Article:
The pension freedoms introduced in 2015 have provided more choice for people, but for many the guaranteed income that an annuity provides remains an important consideration, especially later in retirement. Although sales have fallen dramatically, there are still approximately 80,000 annuity products currently sold each year.
Annuity rates have been in a steady decline and the government’s quantitative easing programme and EU referendum result pushed rates down to historic lows. Although we are starting to see a mini revival, with gilt yields and therefore annuity rates starting to rise, it’s unlikely that this will be enough for a full resurgence in annuities. Instead, flexi-access drawdown is emerging as a popular retirement option.
The government is encouraging people to work for longer, and this ‘Fuller Working Lives’ framework sits well alongside flexi-access drawdown. It means people can phase their retirement over a number of years, draw some income and continue (along with their employer) to contribute to their pension fund, albeit with a restricted annual allowance.
Costs for drawdown have reduced too, so this is no longer only a suitable retirement option for the wealthy. And there has been a significant rise in non-advised drawdown since the freedoms, which reduces the overall short-term cost to the consumer.
New retirement income products
The decumulation options for those entering retirement are set to grow. The Financial Conduct Authority is considering how best to encourage innovation as part of its retirement outcomes review, and while so far we have only seen a handful of new innovative products, more are likely to be in the pipeline.
Better use of digital technology is also helping with consumer engagement, enabling someone to view their full wealth in one place and manage their drawdown income online. The flexibility that drawdown provides for people, combined with accessible and powerful self-service online tools, is a big draw.
Increasingly, most people will need to use up all of their pension assets to fund retirement. We don’t know when we will die, so judging what constitutes a sustainable level of drawdown income is problematic. Combine that with the associated investment risks and it becomes an exercise in crystal ball gazing.
And it’s human nature that as people get older they are likely to disengage, preferring a guaranteed income to provide security for the remainder of their retirement, without the need to check every day to see how their drawdown investments are performing. The prevailing annuity rate may not even be the most important factor here for this group.
So, we could be looking at situations where an individual enters drawdown and takes say 4 per cent income for a few years, possibly while they are phasing in their retirement, and then converts to an annuity further down the line.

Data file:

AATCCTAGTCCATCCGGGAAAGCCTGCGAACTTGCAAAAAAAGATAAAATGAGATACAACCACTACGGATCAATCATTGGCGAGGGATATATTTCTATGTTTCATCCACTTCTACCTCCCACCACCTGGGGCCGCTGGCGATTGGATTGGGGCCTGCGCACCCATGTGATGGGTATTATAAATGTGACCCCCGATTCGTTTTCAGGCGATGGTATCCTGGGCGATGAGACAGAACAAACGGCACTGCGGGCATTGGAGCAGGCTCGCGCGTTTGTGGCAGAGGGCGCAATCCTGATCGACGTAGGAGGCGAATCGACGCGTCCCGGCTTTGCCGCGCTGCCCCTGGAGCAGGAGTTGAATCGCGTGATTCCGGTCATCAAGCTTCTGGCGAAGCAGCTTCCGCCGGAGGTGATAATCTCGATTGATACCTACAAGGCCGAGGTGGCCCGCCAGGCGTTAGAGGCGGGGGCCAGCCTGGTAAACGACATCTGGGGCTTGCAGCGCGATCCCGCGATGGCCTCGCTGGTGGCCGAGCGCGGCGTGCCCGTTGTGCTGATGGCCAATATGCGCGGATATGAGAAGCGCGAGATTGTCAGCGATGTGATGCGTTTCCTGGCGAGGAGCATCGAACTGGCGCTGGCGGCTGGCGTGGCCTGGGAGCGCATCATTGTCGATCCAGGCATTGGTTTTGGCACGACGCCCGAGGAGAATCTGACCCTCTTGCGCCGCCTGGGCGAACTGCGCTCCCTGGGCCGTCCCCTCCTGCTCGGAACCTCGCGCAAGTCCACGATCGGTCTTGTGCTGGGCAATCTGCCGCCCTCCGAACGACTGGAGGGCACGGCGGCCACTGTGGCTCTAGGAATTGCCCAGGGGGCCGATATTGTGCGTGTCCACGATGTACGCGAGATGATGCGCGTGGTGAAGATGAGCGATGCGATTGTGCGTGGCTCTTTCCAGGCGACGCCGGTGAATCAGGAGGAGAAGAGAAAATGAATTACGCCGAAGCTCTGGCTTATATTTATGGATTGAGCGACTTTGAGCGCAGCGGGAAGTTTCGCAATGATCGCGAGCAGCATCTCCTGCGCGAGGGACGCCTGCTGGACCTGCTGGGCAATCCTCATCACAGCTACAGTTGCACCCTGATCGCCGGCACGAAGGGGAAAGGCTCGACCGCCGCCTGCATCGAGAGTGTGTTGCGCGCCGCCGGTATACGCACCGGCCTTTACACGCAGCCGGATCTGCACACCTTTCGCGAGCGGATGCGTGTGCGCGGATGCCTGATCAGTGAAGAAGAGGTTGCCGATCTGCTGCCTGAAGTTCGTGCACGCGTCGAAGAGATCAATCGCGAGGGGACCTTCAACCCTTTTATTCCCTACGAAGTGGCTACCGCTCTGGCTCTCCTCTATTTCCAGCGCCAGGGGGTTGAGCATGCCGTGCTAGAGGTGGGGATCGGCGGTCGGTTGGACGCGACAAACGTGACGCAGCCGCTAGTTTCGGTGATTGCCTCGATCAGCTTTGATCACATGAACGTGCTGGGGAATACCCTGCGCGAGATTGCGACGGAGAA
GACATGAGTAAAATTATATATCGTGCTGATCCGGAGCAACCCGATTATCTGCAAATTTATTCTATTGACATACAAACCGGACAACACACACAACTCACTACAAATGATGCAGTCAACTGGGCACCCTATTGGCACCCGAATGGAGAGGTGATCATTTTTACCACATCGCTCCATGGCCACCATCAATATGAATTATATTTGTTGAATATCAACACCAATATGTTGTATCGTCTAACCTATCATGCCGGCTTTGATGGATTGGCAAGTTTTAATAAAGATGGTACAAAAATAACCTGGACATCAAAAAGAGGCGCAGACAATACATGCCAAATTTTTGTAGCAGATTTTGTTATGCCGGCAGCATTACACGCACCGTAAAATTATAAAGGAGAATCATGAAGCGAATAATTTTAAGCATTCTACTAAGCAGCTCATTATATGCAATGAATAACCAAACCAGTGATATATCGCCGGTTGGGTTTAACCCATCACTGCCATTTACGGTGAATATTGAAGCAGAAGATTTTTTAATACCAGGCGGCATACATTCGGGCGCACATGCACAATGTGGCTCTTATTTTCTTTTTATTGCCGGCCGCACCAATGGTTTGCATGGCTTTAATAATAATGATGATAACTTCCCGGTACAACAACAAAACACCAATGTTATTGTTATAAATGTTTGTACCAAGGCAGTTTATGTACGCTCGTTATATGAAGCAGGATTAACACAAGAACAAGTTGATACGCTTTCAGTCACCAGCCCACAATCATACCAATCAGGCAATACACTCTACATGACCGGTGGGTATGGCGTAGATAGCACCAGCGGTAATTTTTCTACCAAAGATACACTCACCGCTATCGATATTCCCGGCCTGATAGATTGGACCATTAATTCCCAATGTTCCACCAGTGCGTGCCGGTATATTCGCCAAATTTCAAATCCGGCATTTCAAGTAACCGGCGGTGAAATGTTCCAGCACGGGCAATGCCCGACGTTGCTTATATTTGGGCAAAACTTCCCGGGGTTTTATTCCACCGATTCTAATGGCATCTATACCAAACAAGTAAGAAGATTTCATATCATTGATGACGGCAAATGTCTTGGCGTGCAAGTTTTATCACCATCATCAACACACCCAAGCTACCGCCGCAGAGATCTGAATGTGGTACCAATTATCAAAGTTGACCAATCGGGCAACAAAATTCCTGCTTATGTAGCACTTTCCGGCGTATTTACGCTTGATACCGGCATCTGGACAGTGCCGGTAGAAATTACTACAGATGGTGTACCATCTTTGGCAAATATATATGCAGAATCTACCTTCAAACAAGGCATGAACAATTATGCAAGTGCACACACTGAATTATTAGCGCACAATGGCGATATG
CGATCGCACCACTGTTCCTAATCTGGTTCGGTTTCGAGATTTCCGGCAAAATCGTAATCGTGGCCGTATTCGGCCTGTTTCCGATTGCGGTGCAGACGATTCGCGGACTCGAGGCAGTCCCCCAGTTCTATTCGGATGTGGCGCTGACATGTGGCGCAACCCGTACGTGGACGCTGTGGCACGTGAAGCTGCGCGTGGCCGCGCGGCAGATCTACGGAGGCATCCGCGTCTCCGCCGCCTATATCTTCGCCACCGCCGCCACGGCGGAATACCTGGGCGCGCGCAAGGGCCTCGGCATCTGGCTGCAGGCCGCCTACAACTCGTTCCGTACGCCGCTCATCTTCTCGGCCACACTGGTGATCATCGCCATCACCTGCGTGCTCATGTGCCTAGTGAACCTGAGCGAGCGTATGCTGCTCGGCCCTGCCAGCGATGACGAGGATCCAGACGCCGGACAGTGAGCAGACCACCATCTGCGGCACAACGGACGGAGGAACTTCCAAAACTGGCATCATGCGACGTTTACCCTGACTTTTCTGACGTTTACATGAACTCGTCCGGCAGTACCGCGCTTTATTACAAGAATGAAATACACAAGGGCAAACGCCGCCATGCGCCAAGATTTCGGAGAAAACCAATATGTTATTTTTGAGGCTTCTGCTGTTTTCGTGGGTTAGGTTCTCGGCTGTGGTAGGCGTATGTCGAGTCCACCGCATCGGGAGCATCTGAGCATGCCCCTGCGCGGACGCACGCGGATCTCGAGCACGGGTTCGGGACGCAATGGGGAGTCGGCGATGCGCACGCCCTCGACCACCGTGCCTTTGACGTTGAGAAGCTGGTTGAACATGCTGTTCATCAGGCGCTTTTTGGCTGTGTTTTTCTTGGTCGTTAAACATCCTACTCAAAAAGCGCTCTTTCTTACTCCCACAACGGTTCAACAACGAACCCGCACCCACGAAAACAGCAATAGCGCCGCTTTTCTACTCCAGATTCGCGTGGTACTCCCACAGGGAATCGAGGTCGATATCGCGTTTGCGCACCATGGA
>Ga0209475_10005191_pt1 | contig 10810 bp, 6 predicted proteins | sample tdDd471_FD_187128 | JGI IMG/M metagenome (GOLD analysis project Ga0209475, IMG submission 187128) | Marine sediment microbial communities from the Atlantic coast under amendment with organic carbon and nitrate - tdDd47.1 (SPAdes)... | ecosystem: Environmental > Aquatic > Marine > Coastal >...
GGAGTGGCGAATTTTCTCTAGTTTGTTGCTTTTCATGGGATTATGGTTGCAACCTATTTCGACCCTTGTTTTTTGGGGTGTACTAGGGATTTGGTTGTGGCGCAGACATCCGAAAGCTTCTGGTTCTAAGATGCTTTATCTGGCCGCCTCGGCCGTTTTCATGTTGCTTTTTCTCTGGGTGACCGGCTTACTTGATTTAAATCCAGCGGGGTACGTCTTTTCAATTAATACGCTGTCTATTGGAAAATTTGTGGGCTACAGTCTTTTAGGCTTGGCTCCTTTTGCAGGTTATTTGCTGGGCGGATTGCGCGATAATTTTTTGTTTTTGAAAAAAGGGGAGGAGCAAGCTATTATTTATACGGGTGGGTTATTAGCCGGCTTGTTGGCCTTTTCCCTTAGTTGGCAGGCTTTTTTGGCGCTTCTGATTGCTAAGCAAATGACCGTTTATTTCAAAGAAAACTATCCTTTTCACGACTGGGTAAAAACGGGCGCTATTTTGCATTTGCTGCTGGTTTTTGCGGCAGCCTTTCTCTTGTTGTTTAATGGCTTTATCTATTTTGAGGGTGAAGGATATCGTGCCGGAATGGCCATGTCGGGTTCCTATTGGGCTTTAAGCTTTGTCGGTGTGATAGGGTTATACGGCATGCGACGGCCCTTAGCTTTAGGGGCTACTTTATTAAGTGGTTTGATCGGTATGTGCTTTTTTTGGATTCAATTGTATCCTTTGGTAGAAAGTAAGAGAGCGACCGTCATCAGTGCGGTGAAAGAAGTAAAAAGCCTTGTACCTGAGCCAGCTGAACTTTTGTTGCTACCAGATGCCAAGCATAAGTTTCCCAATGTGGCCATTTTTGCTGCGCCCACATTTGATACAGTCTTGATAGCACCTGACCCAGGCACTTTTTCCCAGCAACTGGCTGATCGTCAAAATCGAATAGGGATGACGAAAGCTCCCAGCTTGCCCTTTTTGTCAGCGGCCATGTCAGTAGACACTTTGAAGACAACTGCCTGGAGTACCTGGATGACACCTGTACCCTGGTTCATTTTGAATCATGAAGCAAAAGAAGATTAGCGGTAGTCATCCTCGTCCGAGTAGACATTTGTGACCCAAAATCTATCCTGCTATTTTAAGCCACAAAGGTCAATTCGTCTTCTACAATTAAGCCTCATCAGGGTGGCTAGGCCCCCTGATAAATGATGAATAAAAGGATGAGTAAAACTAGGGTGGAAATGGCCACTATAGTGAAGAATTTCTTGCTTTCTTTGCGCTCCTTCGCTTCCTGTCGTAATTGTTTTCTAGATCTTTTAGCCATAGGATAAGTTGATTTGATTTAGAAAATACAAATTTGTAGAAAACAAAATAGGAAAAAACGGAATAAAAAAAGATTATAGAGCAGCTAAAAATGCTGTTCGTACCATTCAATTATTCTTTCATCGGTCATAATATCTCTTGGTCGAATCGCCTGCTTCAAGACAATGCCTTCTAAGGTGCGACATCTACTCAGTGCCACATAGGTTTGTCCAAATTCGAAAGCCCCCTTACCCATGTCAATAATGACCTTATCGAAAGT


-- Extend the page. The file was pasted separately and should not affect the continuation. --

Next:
Following the pension freedoms, we didn’t see the type of reckless behaviour which some predicted, although HM Revenue & Customs collected £1.5 billion from pension withdrawals in 2015/16, five times more tax than it anticipated. The average initial withdrawal currently stands at around £14,000 – not enough for a new Lamborghini.
Many have opted for their tax-free cash and left the balance invested, hoping to benefit from investment growth. We won’t really be able to assess the ramifications for another 10 to 15 years, by which time any drawbacks should be manifest. However, greater digital engagement and sound financial advice should go a long way to mitigate any downsides.
Annuities still have their place
If you look back to the glory days of annuities, a healthy man in 1990 investing £100,000 would receive an annual income of £15,000. By August 2016, 15-year gilt yields were just 0.9 per cent. Annuity rates are currently hovering around the 4.5 per cent mark, so if that healthy man from 1990 were investing £100,000 into an annuity now, he would receive back around £4,500 per year.
It’s unlikely that annuities will return to their position as the principal retirement option, but they will continue to play a significant part in retirement planning.
The way we fund our retirement is already starting to change, and the industry is responding with innovative products to help meet our new circumstances. We can help ourselves, though, by having a large enough retirement pot to meet our needs. We need to get the message across that it is never too early to save for retirement.
Adrian Boulding is director of retirement at Tisa
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